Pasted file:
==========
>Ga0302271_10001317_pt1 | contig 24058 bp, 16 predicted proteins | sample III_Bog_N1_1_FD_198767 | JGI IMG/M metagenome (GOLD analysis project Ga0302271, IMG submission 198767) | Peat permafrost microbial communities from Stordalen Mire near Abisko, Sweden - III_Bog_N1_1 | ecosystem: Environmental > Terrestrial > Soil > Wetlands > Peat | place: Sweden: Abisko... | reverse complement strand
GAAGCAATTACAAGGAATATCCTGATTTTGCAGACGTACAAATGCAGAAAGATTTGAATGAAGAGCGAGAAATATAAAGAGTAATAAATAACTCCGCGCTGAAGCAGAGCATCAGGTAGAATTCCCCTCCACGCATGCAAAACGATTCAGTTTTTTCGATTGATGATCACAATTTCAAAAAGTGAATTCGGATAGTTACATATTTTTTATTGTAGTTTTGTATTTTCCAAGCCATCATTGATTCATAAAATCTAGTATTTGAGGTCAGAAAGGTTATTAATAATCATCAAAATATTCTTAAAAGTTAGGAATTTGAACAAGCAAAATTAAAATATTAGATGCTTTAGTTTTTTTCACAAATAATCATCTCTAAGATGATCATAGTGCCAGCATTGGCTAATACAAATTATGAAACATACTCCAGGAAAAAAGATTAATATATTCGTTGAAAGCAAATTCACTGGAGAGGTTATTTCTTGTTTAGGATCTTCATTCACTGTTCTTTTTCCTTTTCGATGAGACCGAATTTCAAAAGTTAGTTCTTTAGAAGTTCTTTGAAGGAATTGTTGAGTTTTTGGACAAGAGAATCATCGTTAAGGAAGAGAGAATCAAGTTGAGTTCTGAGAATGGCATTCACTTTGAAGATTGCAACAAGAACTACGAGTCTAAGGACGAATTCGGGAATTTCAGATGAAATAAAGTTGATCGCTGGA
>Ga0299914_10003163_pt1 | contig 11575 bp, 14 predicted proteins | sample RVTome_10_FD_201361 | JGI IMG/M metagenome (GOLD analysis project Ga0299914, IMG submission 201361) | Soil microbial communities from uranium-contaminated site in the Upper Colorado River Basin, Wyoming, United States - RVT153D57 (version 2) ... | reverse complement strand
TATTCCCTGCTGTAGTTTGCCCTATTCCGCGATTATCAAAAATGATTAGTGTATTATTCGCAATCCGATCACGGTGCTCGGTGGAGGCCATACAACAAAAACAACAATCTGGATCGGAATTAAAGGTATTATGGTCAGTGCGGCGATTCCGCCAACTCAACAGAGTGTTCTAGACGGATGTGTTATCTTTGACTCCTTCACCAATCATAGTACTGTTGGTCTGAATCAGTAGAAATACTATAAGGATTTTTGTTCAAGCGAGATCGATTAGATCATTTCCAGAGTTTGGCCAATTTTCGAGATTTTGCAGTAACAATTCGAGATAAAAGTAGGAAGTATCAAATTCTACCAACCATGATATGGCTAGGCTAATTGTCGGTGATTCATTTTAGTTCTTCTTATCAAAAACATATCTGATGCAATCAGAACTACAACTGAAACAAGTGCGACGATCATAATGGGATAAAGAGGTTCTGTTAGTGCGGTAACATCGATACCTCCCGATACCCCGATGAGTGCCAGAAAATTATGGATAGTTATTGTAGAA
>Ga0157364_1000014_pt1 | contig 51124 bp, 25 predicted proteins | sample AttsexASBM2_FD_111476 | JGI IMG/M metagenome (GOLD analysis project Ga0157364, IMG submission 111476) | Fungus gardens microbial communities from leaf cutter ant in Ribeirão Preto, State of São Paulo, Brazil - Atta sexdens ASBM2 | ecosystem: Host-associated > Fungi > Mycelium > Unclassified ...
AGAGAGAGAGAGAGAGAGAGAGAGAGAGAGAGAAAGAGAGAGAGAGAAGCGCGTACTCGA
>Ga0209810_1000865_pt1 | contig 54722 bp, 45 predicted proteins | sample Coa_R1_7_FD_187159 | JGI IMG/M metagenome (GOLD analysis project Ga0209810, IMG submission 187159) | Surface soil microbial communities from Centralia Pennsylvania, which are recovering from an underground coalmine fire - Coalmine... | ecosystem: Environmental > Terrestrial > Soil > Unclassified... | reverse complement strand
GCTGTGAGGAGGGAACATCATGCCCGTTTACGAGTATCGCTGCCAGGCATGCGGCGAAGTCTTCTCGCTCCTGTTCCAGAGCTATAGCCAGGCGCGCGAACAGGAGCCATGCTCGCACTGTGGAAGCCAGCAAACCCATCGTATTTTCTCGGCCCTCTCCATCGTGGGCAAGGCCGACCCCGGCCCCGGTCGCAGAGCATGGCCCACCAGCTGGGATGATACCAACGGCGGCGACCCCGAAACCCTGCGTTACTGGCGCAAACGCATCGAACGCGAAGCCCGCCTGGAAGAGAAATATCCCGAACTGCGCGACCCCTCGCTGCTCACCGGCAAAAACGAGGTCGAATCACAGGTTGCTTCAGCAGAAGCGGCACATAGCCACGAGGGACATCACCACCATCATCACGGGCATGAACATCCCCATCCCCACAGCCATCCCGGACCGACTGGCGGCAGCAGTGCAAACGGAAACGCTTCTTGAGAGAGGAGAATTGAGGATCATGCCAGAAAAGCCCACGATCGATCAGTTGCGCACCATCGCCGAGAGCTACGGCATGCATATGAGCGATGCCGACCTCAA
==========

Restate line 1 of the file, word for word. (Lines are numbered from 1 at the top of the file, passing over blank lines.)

>Ga0302271_10001317_pt1 | contig 24058 bp, 16 predicted proteins | sample III_Bog_N1_1_FD_198767 | JGI IMG/M metagenome (GOLD analysis project Ga0302271, IMG submission 198767) | Peat permafrost microbial communities from Stordalen Mire near Abisko, Sweden - III_Bog_N1_1 | ecosystem: Environmental > Terrestrial > Soil > Wetlands > Peat | place: Sweden: Abisko... | reverse complement strand